The first mile at light speed

Nov. 1, 1999

Already at the core of most wide area networks, optical technology will allow service providers to offer flexible bandwidth to a broader range of business customers in the local-access loop.

With the much-ballyhooed evolution of the public-network backbone to today's "big-fat-pipe" status, the future of communications services is "interactive." From here on out, we will be spoon-fed an all-you-can-eat diet of compelling, bandwidth-hungry applications such as interactive gaming, video-on-demand, and virtual reality that will increase our quality of life...right? Forget about it.

Without a similar focus on--and investment in--the first mile that connects users to the public network, delivery of 21st century services isn't going to happen. The result of this lopsided backbone build-out will be a ruinous price war between carriers, which threatens to eliminate many competitive service providers and, along with them, the enormous potential of next-generation services.

Without an effective way to economically deliver broadband services to the customer, service providers can achieve differentiation only by price-per-bit--a business model that is destined for failure. Only through the elimination of the first-mile bottleneck can service providers survive, and thrive, in this burgeoning communications market.

A new class of networking, referred to as optical access networking (OAN) offers a cost-effective solution. Based on the principles of passive optical networking (PON), OAN does not require the deployment of any electrical components in the path from the central office/headend to the business premises. Instead, the only outside-plant requirements (aside from fiber) are low-cost passive optical splitters and couplers. These passive elements enable the cost-effective fan-out of embedded or new fiber plant, using a branch and tree, or star configuration, to reach numerous businesses within a given geographic area. OAN can work in conjunction with Synchronous Optical Network/Synchronous Digital Hierarchy (SONET/SDH) and metropolitan wavelength-division multiplexing systems with "lambda routers," or serve as a viable alternative.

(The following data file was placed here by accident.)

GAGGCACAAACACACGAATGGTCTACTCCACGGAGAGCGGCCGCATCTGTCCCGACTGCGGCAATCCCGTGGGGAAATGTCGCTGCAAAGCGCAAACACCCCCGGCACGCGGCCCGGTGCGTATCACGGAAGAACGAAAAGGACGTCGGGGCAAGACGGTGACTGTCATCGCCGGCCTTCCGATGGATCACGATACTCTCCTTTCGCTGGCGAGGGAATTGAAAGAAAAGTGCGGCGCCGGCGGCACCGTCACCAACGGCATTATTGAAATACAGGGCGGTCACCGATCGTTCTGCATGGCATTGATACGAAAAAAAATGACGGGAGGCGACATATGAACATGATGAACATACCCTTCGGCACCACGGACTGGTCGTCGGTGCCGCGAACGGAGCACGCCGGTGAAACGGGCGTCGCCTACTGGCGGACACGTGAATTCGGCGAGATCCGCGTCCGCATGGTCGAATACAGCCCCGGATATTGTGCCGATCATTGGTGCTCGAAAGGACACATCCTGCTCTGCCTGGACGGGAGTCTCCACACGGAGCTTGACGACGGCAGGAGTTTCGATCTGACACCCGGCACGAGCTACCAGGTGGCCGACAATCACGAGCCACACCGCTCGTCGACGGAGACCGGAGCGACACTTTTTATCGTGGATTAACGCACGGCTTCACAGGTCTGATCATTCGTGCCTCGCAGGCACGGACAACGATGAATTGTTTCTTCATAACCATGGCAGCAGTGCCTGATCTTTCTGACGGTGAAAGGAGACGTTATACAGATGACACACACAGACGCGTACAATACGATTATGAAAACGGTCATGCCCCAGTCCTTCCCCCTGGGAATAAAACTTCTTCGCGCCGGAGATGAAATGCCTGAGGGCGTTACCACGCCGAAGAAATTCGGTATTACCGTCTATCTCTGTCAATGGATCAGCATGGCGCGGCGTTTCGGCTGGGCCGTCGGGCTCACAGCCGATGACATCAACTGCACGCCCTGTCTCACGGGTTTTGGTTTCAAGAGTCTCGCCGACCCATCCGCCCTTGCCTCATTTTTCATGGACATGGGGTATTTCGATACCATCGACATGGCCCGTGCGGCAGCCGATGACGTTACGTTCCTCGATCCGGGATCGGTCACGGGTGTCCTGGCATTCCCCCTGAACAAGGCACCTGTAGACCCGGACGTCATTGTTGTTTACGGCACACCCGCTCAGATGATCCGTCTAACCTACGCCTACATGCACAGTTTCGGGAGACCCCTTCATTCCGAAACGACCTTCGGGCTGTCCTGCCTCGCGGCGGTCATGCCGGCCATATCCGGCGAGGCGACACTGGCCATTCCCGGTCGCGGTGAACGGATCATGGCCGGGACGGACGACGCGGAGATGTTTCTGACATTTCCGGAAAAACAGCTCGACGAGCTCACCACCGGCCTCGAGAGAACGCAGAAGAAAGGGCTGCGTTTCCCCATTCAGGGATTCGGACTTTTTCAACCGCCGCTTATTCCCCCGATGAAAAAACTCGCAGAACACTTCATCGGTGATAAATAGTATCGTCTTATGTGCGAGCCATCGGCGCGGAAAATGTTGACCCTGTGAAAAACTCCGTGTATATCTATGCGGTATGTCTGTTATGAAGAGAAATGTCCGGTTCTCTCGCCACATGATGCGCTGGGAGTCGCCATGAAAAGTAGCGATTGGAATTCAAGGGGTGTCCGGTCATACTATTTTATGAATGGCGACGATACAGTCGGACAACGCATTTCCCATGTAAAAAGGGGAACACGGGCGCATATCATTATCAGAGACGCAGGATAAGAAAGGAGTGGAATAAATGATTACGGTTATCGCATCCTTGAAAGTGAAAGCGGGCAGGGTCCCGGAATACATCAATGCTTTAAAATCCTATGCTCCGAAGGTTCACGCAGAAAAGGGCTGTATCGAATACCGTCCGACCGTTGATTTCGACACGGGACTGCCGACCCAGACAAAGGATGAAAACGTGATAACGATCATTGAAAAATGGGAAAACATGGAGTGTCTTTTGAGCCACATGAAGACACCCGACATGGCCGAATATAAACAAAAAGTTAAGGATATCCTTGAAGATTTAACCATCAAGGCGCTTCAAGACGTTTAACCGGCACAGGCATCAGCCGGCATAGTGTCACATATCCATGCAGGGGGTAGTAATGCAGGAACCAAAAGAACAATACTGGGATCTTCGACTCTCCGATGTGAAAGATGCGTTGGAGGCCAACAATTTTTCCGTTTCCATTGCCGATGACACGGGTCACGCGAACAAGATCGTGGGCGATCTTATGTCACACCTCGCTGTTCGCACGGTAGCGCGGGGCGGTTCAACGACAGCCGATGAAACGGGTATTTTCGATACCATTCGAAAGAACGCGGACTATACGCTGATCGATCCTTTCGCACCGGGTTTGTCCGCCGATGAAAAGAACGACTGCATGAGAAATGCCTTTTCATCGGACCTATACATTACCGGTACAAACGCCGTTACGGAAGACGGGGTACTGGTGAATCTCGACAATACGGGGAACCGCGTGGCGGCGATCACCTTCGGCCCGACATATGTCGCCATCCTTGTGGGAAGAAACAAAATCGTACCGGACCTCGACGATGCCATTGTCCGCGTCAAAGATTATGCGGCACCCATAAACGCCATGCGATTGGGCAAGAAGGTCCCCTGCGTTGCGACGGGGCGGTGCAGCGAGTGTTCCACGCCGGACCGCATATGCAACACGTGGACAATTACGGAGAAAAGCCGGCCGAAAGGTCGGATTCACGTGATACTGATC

In its current state, the first mile is full of solutions claiming to provide answers to the business and residential-bandwidth dilemma. Foremost on this list are cable modems and several flavors of digital-subscriber-line technology. On the whole, these technologies have proven to be very effective for the residential market for users intent on surfing the Web, sending e-mail, and buying books, CDs, and toys online.

For the business user with more bandwidth-intensive needs such as virtual private networks, business-to-business e-commerce, Web and application hosting, and Web-based collaboration, these technologies do not offer viable long-term solutions. Like the optical evolution that has taken place at the core of the public network with optical add/drop multiplexers, lambda routers, and dense wavelength-division multiplexing systems, solution providers in the local-access loop must embrace optical technology as the gateway to the next-generation network (see Fig. 1).
Fig. 1. Cable modems and digital subscriber lines may offer sufficient bandwidth to residential consumers in the local-access loop, but business applications will require bigger pipes. Optical-access-networking technology, based on similar principles to passive optical networking, offers a low-cost solution.